My mother always used to tell me, “If you can’t say something nice, don’t say anything at all.” What I’d like to say to some self-anointed marketing mavens is, If you can’t say anything smart, don’t say anything. Please!
The InterWeb is full of lists these days. Seems that making lists has become the substitute for critical thinking. Plus, it appeals to readers’ sense of What’s in it for me? Today I found a list that struck me as completely idiotic in a way that only marketing lists can be — it’s both obtuse and obnoxious.
I receive a newsletter called “Marketing Charts,” and it usually provides a rich source of short news items that I can share on Twitter. Today, however, it featured an interview with Judy Franks, founder and president of The Marketing Democracy, whose Web site won’t even be live until Nov. 4. Now I ask you, how much credence should you give a so-called marketing company that doesn’t even have a working Web site? Right, my point exactly.
Franks shares her top 10 integrated marketing trends to watch for next year. I’ve stripped them of their explanations, which tend to make them seem sensible. You can read the whole thing here. But taken as assertive statements, they’re just smelly piles of marketingspeak:
1. Less will get done until we learn to do more with less.
2. Marketers will mistakenly “whack” a medium of the marketing mix.
3. Marketers rush to employ “social networking” strategies.
4. More data but even less “understanding.”
5. Lines between media will continue to blur.
6. Push vs. pull will become less relevant.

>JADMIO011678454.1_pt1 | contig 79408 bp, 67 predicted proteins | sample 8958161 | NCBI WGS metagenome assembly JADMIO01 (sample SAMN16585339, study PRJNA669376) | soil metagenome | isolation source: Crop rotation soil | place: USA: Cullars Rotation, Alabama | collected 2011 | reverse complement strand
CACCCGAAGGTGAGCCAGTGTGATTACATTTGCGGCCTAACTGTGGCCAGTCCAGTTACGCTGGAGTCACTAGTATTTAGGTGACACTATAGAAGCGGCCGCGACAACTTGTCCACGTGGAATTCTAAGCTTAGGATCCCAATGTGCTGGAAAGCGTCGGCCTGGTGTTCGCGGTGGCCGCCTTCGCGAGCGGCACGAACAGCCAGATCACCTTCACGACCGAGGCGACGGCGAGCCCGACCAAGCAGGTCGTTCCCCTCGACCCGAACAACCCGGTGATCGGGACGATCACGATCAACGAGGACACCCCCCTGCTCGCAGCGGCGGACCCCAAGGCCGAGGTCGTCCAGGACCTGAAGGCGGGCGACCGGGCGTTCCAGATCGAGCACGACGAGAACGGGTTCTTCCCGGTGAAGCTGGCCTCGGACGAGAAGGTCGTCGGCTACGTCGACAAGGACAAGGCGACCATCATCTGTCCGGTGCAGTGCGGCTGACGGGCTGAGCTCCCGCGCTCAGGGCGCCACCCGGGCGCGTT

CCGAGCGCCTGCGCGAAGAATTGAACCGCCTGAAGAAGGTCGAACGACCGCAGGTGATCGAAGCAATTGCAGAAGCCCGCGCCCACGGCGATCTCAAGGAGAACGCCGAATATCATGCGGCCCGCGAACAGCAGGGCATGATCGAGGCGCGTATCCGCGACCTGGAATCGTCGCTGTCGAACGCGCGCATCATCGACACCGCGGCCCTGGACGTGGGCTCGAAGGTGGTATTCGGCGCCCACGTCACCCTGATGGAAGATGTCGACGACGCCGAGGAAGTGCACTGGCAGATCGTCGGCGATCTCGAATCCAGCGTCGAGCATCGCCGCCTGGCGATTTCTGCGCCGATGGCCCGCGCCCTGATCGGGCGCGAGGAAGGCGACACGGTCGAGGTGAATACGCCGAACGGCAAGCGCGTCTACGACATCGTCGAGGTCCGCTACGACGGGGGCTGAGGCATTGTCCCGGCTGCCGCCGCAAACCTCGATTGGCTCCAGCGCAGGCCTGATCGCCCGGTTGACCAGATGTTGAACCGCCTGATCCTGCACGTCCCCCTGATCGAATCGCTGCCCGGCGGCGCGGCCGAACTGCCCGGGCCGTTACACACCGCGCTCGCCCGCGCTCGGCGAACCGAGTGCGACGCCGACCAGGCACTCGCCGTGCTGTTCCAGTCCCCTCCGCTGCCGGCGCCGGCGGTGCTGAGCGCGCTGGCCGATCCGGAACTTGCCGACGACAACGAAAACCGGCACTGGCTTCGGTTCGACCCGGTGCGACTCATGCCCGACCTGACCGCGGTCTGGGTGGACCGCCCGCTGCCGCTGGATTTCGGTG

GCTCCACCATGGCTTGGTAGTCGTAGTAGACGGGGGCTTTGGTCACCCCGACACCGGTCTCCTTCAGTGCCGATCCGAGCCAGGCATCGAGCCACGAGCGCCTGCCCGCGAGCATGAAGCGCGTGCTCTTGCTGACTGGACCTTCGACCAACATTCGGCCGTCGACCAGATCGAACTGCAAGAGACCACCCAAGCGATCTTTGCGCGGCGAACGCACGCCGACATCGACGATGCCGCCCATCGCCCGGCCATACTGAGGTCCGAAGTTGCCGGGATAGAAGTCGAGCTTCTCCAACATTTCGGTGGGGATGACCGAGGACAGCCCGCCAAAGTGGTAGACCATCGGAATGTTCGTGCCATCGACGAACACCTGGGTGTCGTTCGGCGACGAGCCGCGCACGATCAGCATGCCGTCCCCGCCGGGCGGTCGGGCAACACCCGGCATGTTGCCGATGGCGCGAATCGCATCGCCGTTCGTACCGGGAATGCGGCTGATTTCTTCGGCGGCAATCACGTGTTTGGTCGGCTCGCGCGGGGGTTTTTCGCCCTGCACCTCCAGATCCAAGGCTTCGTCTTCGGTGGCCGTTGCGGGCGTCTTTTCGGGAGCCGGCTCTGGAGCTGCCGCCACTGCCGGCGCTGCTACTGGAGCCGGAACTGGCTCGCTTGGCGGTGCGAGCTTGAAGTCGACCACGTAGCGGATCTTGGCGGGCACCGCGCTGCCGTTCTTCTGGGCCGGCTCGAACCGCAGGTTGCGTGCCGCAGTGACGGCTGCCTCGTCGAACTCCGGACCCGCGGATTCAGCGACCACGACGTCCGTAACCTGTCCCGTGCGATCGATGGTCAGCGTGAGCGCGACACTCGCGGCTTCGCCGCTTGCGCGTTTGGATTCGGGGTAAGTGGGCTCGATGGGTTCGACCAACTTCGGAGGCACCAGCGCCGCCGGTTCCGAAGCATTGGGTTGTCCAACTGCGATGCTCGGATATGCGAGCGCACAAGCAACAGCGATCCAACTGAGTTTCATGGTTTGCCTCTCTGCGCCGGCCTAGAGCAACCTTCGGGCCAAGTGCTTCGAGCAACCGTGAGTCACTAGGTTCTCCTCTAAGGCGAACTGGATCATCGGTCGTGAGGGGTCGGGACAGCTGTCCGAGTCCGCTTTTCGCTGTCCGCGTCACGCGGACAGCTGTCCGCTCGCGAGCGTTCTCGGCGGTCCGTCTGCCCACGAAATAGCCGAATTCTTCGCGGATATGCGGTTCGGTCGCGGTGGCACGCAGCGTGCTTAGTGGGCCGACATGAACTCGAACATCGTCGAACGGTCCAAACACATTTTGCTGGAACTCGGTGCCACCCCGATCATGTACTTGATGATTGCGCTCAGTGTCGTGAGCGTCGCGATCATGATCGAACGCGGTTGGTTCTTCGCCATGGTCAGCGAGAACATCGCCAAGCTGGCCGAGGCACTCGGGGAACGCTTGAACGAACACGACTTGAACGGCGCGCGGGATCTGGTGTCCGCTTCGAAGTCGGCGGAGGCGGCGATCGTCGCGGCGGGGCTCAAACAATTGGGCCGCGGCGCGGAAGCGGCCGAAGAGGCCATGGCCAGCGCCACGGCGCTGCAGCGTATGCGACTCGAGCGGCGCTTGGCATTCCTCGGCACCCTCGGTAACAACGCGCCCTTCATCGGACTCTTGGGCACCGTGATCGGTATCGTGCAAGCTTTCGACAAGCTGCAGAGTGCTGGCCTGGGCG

7. Great content will travel at the “speed of share” while “average” experiences will evaporate.
8. The adult 18-49 demo will become even less relevant as a target cohort.
9. Symbiosis will create interesting and — at times strange — partnerships.
10. 2010 will become the year of the good idea.
Lord help us if any of these predictions comes true. Seems to me you could have made up these predictions by tossing a bunch of pieces of paper with words written on them in a hat and pulling them out randomly. What exactly does “more data but even less ‘understanding'” mean?
It doesn’t mean anything, and it’s not designed to. The whole purpose of that exercise was to position Judy Franks as a thought leader, though apparently she can’t be bothered to back that up with a thought.
Don’t get me wrong, I like marketing. I find it a most interesting topic. I just don’t think you have to dress it in some wizard’s cloak of nonsensical language to make it seem magical and mysterious.
I do hope Franks is right about one thing: “2010 will become the year of the good idea.” We could use one of those right about now.